Best Reaction to the Times' Mike D. Apartment Porn Piece: Gothamist's, who, in answer to critics' cries that the Beastie Boy was a yuppie sell out, reminded us that the Upper West Side-bred rapper "has been rich since day one." -- Abby Schreiber
Weirdest Omission in the Times' Mike D. Apartment Porn Piece: Mike D.'s age. As our colleague Alex Scordelis pointed out, the rapper refused to give his age (as did his wife, director Tamra Davis) but, like, can't you just find that out on Wikipedia? (He's 46, btw.) -- A.S.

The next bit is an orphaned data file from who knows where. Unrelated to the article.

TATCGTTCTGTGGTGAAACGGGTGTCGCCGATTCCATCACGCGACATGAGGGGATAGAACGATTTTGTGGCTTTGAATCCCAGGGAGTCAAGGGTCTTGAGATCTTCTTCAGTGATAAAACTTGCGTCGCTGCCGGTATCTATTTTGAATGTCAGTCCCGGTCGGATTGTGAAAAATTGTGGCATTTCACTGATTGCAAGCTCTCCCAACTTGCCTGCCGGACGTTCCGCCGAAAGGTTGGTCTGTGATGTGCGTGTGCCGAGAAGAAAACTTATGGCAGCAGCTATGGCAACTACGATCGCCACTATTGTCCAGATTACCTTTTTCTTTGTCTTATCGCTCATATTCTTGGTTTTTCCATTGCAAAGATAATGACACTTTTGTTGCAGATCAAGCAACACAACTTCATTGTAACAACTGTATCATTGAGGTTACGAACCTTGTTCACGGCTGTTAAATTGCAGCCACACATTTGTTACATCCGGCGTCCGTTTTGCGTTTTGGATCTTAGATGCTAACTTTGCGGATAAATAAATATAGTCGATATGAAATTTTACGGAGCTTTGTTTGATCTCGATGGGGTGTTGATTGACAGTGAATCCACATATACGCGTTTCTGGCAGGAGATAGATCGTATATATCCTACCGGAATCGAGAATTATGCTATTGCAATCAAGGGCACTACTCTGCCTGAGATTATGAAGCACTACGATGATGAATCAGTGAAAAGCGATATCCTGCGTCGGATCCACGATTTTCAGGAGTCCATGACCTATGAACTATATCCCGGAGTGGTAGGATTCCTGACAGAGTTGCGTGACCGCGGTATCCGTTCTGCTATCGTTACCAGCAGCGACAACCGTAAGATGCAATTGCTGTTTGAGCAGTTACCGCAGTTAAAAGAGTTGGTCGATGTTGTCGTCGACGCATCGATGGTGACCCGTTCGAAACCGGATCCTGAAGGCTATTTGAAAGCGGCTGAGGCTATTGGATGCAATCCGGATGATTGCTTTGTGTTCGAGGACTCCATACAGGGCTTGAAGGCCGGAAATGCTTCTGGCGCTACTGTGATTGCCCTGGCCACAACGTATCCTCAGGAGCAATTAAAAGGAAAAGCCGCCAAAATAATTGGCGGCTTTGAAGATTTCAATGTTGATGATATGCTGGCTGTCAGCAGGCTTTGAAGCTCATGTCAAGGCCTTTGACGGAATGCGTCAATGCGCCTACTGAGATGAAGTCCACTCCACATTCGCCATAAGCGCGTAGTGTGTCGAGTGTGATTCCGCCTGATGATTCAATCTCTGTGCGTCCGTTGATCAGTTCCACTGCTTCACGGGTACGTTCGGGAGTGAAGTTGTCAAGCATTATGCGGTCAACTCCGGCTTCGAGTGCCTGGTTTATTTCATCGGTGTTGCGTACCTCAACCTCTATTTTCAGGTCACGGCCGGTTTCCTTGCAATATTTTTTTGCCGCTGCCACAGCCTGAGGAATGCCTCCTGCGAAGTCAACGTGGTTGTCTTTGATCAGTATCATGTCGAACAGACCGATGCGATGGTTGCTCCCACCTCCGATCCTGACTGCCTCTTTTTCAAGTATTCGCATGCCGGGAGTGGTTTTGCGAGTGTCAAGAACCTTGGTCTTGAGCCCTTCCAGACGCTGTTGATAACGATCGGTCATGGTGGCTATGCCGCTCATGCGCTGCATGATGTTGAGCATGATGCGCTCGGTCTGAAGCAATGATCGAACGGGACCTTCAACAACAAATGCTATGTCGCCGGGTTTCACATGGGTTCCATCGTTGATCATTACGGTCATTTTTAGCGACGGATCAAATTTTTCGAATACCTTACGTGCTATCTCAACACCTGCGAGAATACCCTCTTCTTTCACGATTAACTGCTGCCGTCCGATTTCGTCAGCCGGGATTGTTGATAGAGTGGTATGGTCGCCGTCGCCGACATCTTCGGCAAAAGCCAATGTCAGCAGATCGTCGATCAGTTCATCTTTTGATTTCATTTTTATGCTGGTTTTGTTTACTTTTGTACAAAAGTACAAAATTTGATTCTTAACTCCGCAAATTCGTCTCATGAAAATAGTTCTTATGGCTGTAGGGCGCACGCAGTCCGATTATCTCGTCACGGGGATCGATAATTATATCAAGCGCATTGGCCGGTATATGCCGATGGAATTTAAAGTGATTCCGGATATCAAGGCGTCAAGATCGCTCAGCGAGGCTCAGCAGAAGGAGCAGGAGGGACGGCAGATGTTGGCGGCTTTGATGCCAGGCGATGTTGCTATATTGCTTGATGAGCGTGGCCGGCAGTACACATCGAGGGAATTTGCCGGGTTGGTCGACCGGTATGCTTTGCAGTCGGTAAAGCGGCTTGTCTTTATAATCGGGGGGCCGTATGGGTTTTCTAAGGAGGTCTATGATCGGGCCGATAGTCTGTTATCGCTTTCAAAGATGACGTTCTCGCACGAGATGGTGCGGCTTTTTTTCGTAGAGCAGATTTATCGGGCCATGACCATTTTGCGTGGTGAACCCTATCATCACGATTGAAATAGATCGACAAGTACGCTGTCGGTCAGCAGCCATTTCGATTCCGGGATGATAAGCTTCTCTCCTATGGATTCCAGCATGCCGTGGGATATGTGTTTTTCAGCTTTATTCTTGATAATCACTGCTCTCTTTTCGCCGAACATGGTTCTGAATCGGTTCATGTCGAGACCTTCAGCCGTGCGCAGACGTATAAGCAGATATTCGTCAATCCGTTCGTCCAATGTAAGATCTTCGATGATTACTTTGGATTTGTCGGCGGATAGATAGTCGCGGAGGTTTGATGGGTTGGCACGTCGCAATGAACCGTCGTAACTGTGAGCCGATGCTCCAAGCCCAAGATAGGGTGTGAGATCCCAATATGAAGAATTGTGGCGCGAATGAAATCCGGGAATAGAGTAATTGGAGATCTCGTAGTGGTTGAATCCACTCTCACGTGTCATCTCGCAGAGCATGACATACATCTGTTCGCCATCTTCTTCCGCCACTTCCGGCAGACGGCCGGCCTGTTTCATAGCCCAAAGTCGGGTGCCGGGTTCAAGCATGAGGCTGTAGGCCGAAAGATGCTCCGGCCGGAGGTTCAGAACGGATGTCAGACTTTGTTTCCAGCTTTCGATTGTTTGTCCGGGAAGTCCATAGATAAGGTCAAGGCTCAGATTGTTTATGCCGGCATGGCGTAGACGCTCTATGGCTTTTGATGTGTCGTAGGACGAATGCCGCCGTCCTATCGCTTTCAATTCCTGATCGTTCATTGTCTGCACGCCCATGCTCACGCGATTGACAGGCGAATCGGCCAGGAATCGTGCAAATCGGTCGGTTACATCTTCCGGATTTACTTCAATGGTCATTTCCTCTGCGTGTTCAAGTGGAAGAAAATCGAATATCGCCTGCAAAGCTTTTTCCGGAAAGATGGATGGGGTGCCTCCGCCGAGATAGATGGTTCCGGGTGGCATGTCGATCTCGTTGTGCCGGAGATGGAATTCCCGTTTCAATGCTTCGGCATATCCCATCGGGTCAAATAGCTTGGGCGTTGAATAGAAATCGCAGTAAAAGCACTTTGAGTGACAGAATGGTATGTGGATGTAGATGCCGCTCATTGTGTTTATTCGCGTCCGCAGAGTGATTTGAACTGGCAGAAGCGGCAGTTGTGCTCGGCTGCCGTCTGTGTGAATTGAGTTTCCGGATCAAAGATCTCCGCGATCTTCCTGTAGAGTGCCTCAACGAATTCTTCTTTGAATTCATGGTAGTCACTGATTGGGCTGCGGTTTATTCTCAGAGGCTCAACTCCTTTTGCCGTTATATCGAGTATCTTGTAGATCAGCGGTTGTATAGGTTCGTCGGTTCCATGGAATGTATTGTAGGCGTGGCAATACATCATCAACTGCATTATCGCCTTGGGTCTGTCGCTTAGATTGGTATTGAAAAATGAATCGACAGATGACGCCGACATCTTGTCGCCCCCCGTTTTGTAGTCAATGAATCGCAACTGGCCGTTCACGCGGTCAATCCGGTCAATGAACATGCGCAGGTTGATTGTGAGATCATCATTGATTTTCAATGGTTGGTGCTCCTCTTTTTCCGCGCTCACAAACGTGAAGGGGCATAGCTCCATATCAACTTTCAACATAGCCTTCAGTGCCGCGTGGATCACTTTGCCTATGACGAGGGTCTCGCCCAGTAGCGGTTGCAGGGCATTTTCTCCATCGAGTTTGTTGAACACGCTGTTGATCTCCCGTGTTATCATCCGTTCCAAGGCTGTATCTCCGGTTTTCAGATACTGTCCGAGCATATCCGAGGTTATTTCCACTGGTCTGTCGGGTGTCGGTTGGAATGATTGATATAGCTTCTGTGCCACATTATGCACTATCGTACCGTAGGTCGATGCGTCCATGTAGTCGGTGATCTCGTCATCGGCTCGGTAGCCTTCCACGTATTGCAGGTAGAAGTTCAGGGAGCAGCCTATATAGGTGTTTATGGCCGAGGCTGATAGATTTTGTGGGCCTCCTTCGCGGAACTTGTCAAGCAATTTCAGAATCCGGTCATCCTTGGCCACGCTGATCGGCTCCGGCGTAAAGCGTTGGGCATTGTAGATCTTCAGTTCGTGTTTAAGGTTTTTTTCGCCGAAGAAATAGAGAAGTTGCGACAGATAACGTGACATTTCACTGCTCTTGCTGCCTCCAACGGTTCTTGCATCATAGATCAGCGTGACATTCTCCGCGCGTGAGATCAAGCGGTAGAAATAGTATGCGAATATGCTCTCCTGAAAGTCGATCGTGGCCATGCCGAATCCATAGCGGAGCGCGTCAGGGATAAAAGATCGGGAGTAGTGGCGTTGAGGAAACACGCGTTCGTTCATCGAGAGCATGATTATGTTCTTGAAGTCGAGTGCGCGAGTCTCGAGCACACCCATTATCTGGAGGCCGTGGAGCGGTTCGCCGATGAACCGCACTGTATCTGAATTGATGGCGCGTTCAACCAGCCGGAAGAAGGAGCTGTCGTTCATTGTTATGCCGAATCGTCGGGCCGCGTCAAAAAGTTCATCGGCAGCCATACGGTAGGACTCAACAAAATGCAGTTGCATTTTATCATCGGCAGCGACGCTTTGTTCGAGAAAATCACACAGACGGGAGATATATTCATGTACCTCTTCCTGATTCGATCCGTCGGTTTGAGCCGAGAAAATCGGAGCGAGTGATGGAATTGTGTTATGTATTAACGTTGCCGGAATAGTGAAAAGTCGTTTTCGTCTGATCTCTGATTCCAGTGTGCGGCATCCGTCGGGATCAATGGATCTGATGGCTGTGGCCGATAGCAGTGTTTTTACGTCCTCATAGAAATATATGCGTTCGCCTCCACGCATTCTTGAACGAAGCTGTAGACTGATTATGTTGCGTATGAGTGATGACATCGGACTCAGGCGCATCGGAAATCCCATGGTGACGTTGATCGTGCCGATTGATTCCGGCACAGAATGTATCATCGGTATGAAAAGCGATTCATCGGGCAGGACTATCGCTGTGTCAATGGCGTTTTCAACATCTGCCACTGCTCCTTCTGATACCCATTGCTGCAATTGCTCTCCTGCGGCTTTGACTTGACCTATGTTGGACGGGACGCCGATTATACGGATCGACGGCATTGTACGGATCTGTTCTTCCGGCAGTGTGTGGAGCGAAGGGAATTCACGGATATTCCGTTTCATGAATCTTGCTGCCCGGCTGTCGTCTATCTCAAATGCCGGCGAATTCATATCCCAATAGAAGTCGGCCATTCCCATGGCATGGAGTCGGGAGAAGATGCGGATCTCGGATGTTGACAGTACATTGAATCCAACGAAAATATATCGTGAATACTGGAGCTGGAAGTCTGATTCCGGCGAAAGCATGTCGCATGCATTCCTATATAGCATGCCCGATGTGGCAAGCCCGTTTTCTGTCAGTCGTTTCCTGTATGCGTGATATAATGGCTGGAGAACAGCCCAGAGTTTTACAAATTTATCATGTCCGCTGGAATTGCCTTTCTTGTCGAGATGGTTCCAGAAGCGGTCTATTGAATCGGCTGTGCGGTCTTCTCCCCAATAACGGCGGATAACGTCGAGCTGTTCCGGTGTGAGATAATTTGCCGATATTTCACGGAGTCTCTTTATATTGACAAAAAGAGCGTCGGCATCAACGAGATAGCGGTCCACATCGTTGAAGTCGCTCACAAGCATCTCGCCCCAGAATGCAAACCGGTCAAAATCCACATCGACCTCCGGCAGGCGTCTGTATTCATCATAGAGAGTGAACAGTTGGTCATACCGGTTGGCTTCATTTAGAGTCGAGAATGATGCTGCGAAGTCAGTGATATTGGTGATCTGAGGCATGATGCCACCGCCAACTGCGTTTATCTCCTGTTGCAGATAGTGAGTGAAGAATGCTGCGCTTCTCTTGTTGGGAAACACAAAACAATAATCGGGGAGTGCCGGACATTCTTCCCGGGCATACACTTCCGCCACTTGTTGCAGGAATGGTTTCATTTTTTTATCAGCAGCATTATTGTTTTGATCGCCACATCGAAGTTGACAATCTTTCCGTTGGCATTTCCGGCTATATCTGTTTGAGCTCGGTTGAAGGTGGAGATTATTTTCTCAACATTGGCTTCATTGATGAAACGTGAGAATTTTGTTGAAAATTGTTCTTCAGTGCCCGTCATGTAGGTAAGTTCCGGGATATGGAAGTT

Best/Most Accurate Description of Kanye's Recently-Leaked Yeezus Album: This one above. -- A.S.
Most Head-Scratching Descriptions of Kanye's Work and His Recently-Leaked Yeezus Album: Kanye's own descriptions, which were alternately "black New Wave" or "punk meets Prada," as mentioned in a Times interview and in conversation with PAPER's Mr. Mickey and Luigi Tadini, respectively. -- A.S.
Best Appreciation: Bill Simmons' 2011 Eddie Murphy encomium convinced me to watch three Murphy movies this week. -- J.W.